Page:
Just as the name implies, expansion joints allow for linear and some angular movement in a pipeline or connection to a pump or piece of equipment. By design, they are the forgiving replaceable links in the system to protect pipelines and equipment. Depending on the type you choose, they have many other attributes.
Some industries that benefit from proper expansion joint selection and use are:
- Dredging (with ABS standing-type class approval)
- Chemical processing
- Power generation
- Pulp and paper, gypsum
Miles upon miles of heavy-duty, long-lasting metal piping structures and pumps are used by numerous plants and need service. Most should be connected with expendable rubber, fiber, PTFE (polytetrafluoroethylene) or metal expansion joints.
There are many different types of expansion joints for the thousands of service applications out there, and the primary requirement for all is the necessary movement capabilities.
Expansion joints protect infrastructure and can be easily replaced compared to piping or pumps. They are also less expensive than the structure and pumps’ costs, replacement costs, and downtime.
Expansion joints are one of the toughest, longest-lasting expendable products you can use if chosen properly. I have personally observed this specific case: 12″ rubber expansion joints holding up huge stock pumps, couplings and motor skids because the caustic environment eroded the concrete base for the pump skid. Three pump skids in a row, all hanging by the expansion joints, for over a year — it was a challenge to repair.
Unfortunately, most expansion joint needs occur when one has failed, and the end user needs one ASAP to avoid downtime. Some end users will desperately take whatever is available with quick delivery, even though the better choice of an engineer-designed expansion joint would pay off. Also, they might only buy one size of the expansion joint needed to fit the current hard-piped space. Many are too long and are compressed or even stretched to fit in the space, which is detrimental to the life, service conditions, media, temperature, pressure and, most of all, actual movements required. After all, it is an expansion joint, implying it can handle movement.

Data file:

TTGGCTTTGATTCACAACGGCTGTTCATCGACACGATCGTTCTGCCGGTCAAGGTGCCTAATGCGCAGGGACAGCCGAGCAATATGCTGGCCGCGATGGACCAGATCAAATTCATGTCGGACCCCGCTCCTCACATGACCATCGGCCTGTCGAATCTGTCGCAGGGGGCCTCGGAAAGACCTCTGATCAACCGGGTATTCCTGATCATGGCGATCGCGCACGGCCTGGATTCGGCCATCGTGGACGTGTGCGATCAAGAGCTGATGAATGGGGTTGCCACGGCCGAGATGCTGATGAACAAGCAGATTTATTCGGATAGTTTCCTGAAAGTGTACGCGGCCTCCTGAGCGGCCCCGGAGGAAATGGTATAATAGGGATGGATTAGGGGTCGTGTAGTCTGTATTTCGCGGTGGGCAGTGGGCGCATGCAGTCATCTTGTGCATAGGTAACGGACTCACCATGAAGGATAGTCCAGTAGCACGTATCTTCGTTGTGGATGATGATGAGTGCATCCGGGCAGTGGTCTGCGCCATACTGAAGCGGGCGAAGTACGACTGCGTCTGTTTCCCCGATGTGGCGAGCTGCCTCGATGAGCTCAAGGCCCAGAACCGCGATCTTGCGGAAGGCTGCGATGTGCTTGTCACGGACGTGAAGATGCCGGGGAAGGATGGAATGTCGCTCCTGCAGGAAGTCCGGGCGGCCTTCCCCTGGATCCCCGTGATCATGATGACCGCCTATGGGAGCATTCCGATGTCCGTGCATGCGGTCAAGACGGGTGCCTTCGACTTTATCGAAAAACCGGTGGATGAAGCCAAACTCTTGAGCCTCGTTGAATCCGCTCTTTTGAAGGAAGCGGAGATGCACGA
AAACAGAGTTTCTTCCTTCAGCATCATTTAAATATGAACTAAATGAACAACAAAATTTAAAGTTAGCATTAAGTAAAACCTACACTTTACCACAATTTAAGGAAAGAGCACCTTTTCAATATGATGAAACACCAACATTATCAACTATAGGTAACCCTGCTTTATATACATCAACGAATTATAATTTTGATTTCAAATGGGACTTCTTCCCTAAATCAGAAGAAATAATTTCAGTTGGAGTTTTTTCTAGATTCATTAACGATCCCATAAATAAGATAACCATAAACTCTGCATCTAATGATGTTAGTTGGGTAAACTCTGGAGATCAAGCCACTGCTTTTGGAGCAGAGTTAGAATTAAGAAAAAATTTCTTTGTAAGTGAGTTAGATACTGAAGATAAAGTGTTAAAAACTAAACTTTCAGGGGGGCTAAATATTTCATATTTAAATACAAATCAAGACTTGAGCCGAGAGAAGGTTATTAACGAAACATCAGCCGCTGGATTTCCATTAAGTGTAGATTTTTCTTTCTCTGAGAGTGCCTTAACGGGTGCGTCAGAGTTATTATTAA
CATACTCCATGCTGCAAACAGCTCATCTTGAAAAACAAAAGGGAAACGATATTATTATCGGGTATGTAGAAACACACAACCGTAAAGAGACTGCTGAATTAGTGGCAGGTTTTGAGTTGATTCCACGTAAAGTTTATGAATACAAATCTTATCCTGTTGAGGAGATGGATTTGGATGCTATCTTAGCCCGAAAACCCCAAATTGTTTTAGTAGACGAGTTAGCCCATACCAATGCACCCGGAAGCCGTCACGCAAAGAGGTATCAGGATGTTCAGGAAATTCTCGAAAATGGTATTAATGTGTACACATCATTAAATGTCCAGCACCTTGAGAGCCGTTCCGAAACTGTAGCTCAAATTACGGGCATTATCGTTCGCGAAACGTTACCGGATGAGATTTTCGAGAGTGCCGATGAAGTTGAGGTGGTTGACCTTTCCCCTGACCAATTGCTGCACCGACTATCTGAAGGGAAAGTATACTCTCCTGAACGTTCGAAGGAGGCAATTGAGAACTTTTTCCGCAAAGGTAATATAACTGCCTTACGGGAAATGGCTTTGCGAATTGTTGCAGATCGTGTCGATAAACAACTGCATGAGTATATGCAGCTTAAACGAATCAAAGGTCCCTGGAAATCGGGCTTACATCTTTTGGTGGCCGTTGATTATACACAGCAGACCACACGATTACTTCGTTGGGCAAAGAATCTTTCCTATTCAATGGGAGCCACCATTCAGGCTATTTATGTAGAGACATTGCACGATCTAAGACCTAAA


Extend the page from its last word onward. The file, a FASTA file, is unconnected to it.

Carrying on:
Choosing expansion joints
To choose the proper expansion joints, we can use the industry standard acronym S.T.A.M.P.:
Size: What are the shape, diameter and length, bolting (flange size class, i.e., 150#–300#), ANSI or DIN bolting patterns, concentric or eccentric size reduction end? Most manufacturers embed manufacturing information on the cover of their expansion joints, such as style, material and a serial or identifying number.
Temperature: Is the temperature constant or cycling? Is the inside of the expansion joint completely submerged by media? Is the inside cleaned with high-temperature steam?
Application: Determine if the application is piping, pump, valve, heat exchanger, metallic or non-metallic flanges, raised-face or flat-face flanges, backing flanges, movement requirements (elongation, compression, misalignment, flange rotation), cycling movements, moment control bars, abrasion liner, etc. Consult an expansion joint application sheet. *Note: Manufacturers recommend against mounting a flat-face expansion joint to a raised-face flange without some type of spacer/shim to prevent expansion joint flange rotation. It damages the expansion joint.
Media: Is the media liquid, solid, abrasion material, or a chemical concentration? Are other cleanout or service chemicals used? Do external media and environments (e.g., chemicals, sunlight or steam) create rubber-deteriorating ozone?